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Harvesting Labour: Tobacco and the Global Making of Canada’s Agricultural Workforce

In recent decades an increasing share of Canada’s agricultural workforce has been made up of temporary foreign workers from the Global South. These labourers work difficult and dangerous jobs with limited legal protections and are effectively barred from permanent settlement in Canada.

In Harvesting Labour Edward Dunsworth examines the history of farm work in one of Canada’s underrecognized but most important crop sectors – Ontario tobacco. Dunsworth takes aim at the idea that temporary foreign worker programs emerged in response to labour shortages or the unwillingness of Canadians to work in agriculture. To the contrary, Ontario’s tobacco sector was extremely popular with workers for much of the twentieth century, with high wages attracting a diverse workforce and enabling thousands to establish themselves as small farm owners. By the end of the century, however, the sector had become something entirely different: a handful of mega-farms relying on foreign guest workers to produce their crops. Taking readers from the leafy fields of Ontario’s tobacco belt to rural Jamaica, Barbados, and North Carolina and on to the halls of government, Dunsworth demonstrates how the ultimate transformation of tobacco – and Canadian agriculture writ large – was fundamentally a function of the capitalist restructuring of farming.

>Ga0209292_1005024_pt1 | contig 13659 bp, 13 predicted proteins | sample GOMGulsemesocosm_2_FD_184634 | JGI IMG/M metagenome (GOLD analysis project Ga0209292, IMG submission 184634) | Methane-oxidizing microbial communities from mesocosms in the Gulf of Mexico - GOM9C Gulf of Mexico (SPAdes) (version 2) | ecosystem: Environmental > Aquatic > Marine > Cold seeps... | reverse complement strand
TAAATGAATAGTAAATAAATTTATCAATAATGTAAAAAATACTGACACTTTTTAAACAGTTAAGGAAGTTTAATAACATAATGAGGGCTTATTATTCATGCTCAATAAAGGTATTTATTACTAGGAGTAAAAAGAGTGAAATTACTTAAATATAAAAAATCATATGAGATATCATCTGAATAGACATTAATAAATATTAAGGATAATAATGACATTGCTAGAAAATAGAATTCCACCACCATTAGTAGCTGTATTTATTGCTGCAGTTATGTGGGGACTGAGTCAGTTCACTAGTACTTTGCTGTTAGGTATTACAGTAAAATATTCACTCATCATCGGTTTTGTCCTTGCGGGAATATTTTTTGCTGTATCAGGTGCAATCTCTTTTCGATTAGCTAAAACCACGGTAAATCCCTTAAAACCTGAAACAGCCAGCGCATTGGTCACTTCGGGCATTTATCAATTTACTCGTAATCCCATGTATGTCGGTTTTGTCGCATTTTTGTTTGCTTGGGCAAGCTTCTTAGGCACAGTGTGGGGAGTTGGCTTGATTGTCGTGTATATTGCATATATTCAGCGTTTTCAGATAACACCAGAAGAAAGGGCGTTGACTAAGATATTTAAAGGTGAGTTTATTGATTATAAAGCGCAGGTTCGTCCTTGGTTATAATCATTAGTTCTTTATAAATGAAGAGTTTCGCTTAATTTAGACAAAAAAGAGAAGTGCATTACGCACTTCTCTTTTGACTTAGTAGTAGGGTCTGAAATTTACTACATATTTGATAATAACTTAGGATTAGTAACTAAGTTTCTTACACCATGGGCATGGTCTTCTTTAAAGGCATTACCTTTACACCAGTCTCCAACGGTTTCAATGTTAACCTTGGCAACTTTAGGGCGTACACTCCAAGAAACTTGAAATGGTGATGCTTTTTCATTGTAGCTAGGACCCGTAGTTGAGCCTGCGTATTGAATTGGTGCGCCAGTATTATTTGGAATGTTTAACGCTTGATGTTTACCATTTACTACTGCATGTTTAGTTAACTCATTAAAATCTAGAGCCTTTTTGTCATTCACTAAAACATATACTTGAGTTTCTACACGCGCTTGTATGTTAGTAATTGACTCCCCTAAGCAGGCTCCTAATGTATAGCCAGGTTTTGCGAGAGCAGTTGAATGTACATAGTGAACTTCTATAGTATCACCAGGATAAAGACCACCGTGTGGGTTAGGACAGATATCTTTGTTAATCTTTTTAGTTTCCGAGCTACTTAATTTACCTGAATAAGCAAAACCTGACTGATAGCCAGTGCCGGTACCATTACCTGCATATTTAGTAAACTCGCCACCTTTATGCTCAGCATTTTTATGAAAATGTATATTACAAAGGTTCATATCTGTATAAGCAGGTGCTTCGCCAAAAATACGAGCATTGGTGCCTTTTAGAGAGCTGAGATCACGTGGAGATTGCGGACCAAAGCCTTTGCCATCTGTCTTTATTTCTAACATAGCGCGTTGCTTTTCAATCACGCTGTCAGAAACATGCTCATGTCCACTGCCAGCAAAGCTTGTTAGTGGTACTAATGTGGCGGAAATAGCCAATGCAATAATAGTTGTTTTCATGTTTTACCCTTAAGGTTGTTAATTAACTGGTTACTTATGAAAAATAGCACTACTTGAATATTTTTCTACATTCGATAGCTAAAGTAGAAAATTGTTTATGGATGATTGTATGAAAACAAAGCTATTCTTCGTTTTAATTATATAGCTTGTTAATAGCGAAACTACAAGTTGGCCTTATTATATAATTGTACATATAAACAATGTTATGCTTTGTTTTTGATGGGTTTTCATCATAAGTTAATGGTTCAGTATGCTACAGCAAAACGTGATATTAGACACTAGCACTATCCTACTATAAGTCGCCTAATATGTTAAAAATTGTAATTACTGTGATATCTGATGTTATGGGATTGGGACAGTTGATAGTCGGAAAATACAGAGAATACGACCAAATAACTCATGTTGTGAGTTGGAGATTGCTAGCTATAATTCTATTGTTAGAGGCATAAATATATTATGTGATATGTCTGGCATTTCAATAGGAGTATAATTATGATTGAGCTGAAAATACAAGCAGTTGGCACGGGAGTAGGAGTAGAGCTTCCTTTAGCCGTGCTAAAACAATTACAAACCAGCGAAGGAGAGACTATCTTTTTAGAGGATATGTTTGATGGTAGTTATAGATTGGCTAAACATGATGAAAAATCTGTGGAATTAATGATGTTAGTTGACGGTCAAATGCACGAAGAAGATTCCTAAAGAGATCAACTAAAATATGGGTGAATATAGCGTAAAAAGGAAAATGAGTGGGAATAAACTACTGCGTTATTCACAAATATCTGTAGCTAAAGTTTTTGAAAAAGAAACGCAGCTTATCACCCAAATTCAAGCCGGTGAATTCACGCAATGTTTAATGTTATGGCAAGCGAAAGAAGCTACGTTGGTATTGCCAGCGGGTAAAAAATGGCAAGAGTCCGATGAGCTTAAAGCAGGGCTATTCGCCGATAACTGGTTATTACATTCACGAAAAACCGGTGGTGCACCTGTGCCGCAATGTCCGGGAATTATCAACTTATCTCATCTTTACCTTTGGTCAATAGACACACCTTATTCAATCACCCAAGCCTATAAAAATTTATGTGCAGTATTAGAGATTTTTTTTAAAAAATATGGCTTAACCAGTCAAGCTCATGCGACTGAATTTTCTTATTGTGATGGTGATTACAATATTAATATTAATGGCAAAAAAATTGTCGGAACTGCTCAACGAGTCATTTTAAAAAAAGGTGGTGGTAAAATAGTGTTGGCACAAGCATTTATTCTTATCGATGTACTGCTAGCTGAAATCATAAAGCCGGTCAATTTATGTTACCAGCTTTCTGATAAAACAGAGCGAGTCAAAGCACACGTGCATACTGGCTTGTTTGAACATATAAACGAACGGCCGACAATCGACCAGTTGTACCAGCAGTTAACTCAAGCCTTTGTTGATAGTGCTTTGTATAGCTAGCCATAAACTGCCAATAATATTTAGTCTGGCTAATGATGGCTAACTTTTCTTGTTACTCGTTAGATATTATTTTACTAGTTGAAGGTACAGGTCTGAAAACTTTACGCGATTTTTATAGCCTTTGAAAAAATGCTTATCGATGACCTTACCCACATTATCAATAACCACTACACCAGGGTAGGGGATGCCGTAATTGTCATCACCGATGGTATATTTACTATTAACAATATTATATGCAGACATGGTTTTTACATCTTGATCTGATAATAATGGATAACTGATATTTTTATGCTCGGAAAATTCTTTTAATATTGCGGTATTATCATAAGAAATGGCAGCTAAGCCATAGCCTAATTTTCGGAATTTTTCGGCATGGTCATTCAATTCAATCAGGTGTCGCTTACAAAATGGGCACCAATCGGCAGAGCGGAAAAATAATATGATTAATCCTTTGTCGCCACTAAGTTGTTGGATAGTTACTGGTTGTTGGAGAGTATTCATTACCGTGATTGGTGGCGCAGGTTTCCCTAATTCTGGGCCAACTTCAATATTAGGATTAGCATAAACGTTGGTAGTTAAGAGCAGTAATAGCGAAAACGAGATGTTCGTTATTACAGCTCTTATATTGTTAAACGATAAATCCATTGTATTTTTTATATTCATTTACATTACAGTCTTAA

Harvesting Labour brings together the fields of labour, migration, and business history to reinterpret the historical origins of contemporary Canadian agriculture and its workforce.

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